Anti-inflammatory agents (including 3,5-pyrazolinediones) are usually devoid of antinociceptive activity in thermal stimulation tests (22). Therefore, although it seems unlikely that a putative anti-inflammatory action underlies the presently reported antinociceptive action of Pz 2 and Pz 3, further specific studies about the anti-inflammatory potential of these compounds are necessary to clarify this point. Opioid agonists are known to cause antinociception in thermal stimulation tests (23-26), a fact that suggests an opioid-like action for the tested pyrazole derivatives. As will be discussed below, the present suggestion of the involvement of opioid mechanisms in Pz 3-induced antinociception was corroborated by the finding that naloxone prevented Pz 3-induced antinociception.
A major concern in experiments designed to evaluate the analgesic action of new agents is whether pharmacological treatment causes other behavioral alterations, such as motor incoordination and sedation, which might be misinterpreted as analgesia. In the present study, we demonstrate that Pz 2 causes motor incoordination in the rotarod test (as judged by the decreased latency to fall from the apparatus and increased number of falls in a 4-min session). Accordingly, Pz 2 increased immobility in the open-field test, suggesting that this compound causes some degree of motor impairment (or sedation), which might underlie its antinociceptive effect. Therefore, our data do not permit us to conclude that Pz 2 is an analgesic.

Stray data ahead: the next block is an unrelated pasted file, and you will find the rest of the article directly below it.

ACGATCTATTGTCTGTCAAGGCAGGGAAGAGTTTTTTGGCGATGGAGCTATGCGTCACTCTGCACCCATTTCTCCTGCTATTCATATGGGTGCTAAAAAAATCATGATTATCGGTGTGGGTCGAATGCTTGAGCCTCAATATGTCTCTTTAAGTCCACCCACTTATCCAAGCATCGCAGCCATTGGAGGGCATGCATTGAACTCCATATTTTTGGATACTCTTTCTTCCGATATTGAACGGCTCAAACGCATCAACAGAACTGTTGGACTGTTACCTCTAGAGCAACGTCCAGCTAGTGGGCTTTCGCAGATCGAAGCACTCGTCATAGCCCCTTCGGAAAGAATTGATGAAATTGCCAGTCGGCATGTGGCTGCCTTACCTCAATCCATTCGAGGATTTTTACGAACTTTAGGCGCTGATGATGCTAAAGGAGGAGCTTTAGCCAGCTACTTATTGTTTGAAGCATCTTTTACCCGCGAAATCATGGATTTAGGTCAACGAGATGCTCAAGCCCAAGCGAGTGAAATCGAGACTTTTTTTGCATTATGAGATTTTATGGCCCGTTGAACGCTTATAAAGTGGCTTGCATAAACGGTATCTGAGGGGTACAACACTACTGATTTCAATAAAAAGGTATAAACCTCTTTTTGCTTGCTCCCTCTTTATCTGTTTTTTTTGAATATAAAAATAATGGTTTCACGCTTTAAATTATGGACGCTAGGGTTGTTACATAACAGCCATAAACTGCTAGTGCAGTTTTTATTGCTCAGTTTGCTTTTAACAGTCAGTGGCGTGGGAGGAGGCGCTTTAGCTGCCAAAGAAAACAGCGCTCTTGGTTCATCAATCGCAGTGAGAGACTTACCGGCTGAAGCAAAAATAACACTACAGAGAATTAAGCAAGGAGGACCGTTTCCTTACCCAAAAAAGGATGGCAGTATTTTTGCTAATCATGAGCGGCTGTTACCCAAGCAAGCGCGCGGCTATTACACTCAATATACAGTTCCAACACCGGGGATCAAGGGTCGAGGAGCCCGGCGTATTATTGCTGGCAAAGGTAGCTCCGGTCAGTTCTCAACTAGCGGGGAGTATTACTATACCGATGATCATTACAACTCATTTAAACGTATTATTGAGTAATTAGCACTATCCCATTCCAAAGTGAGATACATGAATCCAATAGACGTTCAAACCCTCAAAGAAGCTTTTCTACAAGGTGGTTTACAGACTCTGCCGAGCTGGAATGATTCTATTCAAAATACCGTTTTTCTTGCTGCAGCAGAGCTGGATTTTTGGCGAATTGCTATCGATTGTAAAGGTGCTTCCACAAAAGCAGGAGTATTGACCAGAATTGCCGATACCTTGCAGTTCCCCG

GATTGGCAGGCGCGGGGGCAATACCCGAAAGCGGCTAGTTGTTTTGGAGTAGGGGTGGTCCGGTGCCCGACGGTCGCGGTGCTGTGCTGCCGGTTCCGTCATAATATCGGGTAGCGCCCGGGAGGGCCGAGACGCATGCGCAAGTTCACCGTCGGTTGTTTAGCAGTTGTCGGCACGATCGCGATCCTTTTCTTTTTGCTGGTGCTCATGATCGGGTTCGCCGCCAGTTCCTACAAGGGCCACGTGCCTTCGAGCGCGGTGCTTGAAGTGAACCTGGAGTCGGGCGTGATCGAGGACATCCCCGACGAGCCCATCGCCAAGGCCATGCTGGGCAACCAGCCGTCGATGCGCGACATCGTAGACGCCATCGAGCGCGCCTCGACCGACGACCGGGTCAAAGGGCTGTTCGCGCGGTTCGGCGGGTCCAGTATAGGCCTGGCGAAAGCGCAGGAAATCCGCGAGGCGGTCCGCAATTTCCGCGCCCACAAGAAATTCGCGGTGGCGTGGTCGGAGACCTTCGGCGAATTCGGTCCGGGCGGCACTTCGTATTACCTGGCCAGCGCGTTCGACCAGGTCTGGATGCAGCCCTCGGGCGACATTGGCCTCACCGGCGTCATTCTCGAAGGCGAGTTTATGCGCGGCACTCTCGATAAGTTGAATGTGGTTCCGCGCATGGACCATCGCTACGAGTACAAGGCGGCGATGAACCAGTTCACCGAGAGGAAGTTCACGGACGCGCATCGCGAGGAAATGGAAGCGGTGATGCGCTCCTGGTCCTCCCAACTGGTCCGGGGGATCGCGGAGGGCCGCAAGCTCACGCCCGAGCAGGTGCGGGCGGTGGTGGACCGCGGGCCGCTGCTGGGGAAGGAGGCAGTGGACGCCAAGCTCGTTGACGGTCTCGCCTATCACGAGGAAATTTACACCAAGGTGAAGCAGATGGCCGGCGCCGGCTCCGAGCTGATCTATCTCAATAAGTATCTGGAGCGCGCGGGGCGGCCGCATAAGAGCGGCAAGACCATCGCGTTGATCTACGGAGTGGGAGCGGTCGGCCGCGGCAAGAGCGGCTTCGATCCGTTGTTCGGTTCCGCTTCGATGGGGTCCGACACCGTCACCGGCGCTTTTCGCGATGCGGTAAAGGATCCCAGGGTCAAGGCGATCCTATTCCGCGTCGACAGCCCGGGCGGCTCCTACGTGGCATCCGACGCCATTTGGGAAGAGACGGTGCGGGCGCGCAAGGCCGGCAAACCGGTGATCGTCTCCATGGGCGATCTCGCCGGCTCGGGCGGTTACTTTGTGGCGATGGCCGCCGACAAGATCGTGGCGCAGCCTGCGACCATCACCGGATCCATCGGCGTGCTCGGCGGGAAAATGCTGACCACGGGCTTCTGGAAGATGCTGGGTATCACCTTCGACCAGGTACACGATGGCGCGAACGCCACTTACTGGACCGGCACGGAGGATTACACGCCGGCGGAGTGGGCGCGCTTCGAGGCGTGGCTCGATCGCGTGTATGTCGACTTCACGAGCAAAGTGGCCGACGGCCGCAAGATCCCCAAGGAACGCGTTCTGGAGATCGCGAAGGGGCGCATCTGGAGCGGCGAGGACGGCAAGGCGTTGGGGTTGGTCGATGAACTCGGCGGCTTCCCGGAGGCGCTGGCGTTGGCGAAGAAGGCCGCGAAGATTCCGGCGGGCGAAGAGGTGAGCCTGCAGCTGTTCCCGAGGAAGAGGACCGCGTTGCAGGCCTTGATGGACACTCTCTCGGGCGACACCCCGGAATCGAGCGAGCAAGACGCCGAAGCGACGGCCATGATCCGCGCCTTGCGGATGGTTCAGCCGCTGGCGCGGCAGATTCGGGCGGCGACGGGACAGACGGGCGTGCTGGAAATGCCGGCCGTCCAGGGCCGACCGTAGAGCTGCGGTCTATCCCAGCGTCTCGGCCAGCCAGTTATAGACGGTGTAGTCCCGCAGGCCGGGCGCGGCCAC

However, Pz 3, the other pyrazoline that had antinociceptive activity (see Table 1 and Figure 1B), had no effect on rotarod performance (data not shown), suggesting that this compound does not cause gross motor impairment. Nevertheless, despite the lack of effect on the rotarod test, Pz 3, at doses that caused antinociception in the tail immersion test, increased immobility in the open field (Figure 3B).
It has been suggested that an altered exploratory behavior in the open field may be caused by alterations in the anxiety state and/or sedation (27). Since it is not known whether Pz 3 modifies the animals' anxiety state, it is not possible to rule out the involvement of these factors in the antinociceptive effect of this compound. On the other hand, Pz 3-induced antinociception was prevented by the injection of naloxone at a dose that had no effect per se (Figure 4A).